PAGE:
I had a lot of free time in Temento Samba, not having my guitar–the greatest time consumer for me next to Netflix and Youtube. In between visiting friends, I ended up reading a lot. The free time compells me to read, and I had access to the Pedagogy of the Oppressed and the Core Reader Part II. Both are very thought provoking, and I’ve noted various reflections prompted by the latter:
I was struck by an article, “The Values Americans Live By”, an analysis of American culture by L. Robert Kohls, Exectutive Director of the Washington International Center in 1984. In seeking to explain American culture to international visitors, he made observations from an outside perspective. He names a total of 13 values to be part of American culture: Personal control over the environment, change, time and its control, equality, individualism/privacy, self-help, competition, future orientation, action/work orientation, informality, directness/openness/honesty, practicality/efficiency and materialism/aquisitiveness.
I felt a surge of patriotism realizing that I identify strongly with many of the mentioned American values. I’m humbled by the pitfalls of some of these values, and they no longer appear universal but instead as idiosyncratic products of America’s social history. Explaining American values also makes it easy to dissect them under a critical lens, evaluating their function. It’s not about criticism, but understanding of the positive and negative nuances.
Indivdualism, authentic or otherwise, was a key theme. For example, Americans would prefer giving directions to walking a person somewhere. Part of this comes from the value of self-sufficiency, though other countries might have contrasting attitudes. American youth are familiar with the pressure to move out and become independent as soon as possible, but Senegal has different customs. Here, parents and grown children commonly share a roof, in an interdependent relationship.
The author asserts a dichotomy between Americans’ value of individualism, but a reality of collectivism. He says that “Americans take pride in crediting themselves with claiming more individualism than, in fact, they really have.” This dichotomy seems ingrained into the culture to the point of frustration, like a pent-up yearning to be more “free and different” than neighbors express themselves to be. I think this is the subject by much criticism, especially by countercultures (and the movie Easy Rider seems to exist for the sole purpose of communicating this). These countercultures emerge as a reaction to dominant values, but often get commodified into the same values. I think it could be ascribed to this dichotomy. Kohls writes that Americans frequently join groups, but believe that they’re “just a little different, just a little unique, just a little special, from other members of the same group.” People seem to fear unveiling a reality of conformity, but I think that accepting the reality of collectivism could resolve this “crisis” of ideology. Maybe shrugging at this dichotomy could alleviate some frustration. This condition could just be charateristic of modern democracy. Either way, this attempt at individualism seems consistent with our country’s democratic ideals.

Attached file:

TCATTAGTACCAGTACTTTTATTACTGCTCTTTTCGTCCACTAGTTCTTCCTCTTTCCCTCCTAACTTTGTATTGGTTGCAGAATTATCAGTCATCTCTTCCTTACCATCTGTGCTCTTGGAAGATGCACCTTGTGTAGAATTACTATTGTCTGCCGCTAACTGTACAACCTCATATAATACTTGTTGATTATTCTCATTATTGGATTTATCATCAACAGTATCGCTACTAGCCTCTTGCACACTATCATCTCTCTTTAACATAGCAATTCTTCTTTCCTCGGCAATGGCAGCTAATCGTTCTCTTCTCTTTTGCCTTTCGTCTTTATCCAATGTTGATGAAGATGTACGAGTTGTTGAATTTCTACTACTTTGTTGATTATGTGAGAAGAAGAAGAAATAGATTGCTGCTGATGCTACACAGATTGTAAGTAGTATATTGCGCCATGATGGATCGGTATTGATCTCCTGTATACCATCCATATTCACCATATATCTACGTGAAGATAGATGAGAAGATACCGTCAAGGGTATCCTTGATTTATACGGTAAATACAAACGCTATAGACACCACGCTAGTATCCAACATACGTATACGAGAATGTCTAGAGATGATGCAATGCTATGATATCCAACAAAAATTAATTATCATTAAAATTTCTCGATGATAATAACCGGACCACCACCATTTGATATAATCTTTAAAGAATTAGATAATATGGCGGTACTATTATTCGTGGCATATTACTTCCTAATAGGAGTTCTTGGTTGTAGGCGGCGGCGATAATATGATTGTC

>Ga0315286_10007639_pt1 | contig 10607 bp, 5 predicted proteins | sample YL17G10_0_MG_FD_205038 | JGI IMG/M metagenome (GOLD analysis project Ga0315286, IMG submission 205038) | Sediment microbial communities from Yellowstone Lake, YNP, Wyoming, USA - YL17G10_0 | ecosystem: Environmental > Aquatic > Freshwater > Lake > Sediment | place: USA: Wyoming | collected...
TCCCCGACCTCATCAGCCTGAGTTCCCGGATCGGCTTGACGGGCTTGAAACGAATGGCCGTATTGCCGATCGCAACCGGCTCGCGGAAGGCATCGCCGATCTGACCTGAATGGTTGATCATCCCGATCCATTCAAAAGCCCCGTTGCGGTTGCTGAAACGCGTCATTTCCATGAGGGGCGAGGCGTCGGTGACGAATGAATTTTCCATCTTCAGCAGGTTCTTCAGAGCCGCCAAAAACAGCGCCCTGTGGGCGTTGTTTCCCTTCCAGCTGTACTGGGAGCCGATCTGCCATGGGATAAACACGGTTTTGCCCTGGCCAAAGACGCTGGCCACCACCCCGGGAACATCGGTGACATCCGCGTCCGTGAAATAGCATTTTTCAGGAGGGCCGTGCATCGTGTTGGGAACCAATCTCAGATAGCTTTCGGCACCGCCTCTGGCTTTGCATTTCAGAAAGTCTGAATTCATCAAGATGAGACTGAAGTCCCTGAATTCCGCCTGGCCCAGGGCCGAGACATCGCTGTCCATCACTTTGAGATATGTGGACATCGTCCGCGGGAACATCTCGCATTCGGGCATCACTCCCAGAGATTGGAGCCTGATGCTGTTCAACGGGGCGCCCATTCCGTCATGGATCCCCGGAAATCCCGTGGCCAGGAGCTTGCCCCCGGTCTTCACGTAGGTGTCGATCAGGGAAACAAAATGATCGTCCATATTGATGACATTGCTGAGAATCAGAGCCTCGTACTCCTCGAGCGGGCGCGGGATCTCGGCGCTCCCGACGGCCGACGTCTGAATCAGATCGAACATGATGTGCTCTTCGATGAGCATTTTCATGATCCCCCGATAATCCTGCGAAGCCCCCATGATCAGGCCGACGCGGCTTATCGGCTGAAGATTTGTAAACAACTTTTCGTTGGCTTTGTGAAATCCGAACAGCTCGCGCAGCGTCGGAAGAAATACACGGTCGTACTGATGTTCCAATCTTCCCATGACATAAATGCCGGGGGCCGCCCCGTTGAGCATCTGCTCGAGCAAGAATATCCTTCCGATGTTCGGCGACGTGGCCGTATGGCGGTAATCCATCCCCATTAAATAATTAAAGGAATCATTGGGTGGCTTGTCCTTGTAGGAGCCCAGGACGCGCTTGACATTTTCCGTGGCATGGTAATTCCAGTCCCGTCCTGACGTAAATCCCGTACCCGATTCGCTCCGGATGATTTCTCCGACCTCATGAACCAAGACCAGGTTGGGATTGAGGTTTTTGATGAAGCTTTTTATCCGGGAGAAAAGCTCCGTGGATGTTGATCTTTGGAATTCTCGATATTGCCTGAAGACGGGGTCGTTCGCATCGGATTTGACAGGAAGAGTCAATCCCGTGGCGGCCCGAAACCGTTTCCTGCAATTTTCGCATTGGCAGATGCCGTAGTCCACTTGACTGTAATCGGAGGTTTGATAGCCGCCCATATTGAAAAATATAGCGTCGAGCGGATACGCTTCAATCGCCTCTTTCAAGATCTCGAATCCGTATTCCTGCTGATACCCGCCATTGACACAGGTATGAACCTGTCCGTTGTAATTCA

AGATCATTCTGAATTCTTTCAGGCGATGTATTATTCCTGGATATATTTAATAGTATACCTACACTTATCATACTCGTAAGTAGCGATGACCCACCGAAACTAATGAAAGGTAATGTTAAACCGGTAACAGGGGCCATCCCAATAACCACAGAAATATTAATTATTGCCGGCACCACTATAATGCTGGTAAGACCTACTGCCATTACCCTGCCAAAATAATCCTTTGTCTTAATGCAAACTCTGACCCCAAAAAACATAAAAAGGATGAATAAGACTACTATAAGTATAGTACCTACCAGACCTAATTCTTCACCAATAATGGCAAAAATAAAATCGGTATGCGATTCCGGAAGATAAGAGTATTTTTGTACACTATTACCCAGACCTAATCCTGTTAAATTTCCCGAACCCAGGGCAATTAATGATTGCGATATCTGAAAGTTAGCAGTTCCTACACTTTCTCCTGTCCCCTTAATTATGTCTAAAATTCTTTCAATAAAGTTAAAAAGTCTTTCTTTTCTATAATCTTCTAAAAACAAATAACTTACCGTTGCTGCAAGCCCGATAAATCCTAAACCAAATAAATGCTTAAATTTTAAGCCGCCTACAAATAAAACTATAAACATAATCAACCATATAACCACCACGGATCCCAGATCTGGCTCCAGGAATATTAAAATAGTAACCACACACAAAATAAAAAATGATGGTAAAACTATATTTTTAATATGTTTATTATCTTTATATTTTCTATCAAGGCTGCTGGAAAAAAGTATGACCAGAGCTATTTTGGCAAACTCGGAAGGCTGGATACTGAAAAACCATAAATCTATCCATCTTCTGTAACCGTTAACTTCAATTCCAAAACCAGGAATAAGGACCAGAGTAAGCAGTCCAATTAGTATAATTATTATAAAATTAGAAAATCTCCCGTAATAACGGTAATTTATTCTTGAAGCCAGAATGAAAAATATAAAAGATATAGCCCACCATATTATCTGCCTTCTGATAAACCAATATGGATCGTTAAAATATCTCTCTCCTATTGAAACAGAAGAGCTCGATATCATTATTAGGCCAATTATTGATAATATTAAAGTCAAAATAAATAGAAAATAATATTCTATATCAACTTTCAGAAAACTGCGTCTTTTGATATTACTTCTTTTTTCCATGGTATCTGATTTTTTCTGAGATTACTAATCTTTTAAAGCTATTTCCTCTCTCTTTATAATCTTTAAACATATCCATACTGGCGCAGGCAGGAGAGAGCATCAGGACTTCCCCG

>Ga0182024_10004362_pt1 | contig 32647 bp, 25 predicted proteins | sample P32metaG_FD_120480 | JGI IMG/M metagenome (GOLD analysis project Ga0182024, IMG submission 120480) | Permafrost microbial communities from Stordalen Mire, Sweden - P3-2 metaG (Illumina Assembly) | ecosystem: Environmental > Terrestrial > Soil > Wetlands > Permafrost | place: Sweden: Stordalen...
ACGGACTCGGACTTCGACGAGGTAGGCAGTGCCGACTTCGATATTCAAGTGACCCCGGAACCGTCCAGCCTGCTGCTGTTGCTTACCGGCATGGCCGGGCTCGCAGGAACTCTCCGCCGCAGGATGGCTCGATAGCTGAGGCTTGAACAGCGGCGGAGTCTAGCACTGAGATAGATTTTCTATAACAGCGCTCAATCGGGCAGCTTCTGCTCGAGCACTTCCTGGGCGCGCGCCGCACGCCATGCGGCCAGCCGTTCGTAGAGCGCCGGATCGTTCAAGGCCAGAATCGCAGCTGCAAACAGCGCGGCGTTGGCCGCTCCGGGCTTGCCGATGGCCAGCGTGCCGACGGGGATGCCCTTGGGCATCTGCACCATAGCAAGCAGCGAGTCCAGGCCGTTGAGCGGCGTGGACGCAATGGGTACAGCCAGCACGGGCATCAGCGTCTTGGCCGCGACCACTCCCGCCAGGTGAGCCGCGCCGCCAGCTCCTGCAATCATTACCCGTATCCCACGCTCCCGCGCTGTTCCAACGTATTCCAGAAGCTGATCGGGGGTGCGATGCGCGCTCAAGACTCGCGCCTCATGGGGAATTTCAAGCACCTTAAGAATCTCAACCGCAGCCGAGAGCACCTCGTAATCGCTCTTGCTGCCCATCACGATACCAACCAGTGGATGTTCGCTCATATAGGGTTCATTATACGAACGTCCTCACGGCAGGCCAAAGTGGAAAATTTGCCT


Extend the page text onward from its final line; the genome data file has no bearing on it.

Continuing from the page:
Americans’ belief that “Man should control Nature, rather than the other way around” seems to have brought positive and negative outcomes. The drive to ‘shape the world’ has driven technological innovation and tremendous economic prosperity, but also environmental degradation and levels of mental illenss. Productivity and punctuality are examples. We value punctuality to the point of considering a lack of adherence to schedule as a failure. Many other countries value the development of relationships over accomplishment, and these contrasting values can explain the differing beliefs. Orienting towards productivity can be a double edged sword. Post-industrial Japan holds a similar orientation, and Karoshi (“death by overwork”) was a legitimate societal problem.
A number of people find the level of mental illness American society to be extreme, and might ascribe it to our obsession with punctuality and value of achievement. As much as Americans prefer punctuality, it could be more of a trade-off.
America strongly values egalitarianism, believing that “God views all humans alike without regard to intelligence, physical condition or economic status.” Part of this value comes from its democratic ideals and belief in economic/social mobility. The goal is for “all people [to] have an equal opportunity to succeed in life.” When the integrity of meritocracy and ease with which individuals can climb up the social ladder are called into question, the culture faces criticism. America’s history of systemic racism is a roadblock to the actualization of this value. “America is a dissenting nation,” a family-friend told me. He implied that a core value is that of questioning established values. I consider criticism and drive for social change to actually be very patriotic traits, in seeking to chisel America further out of the marble and unite it more with its core values.
This is an article I would refer to more, because it changes my view of myself and my country. Perhaps by learning these views, I can do right by them.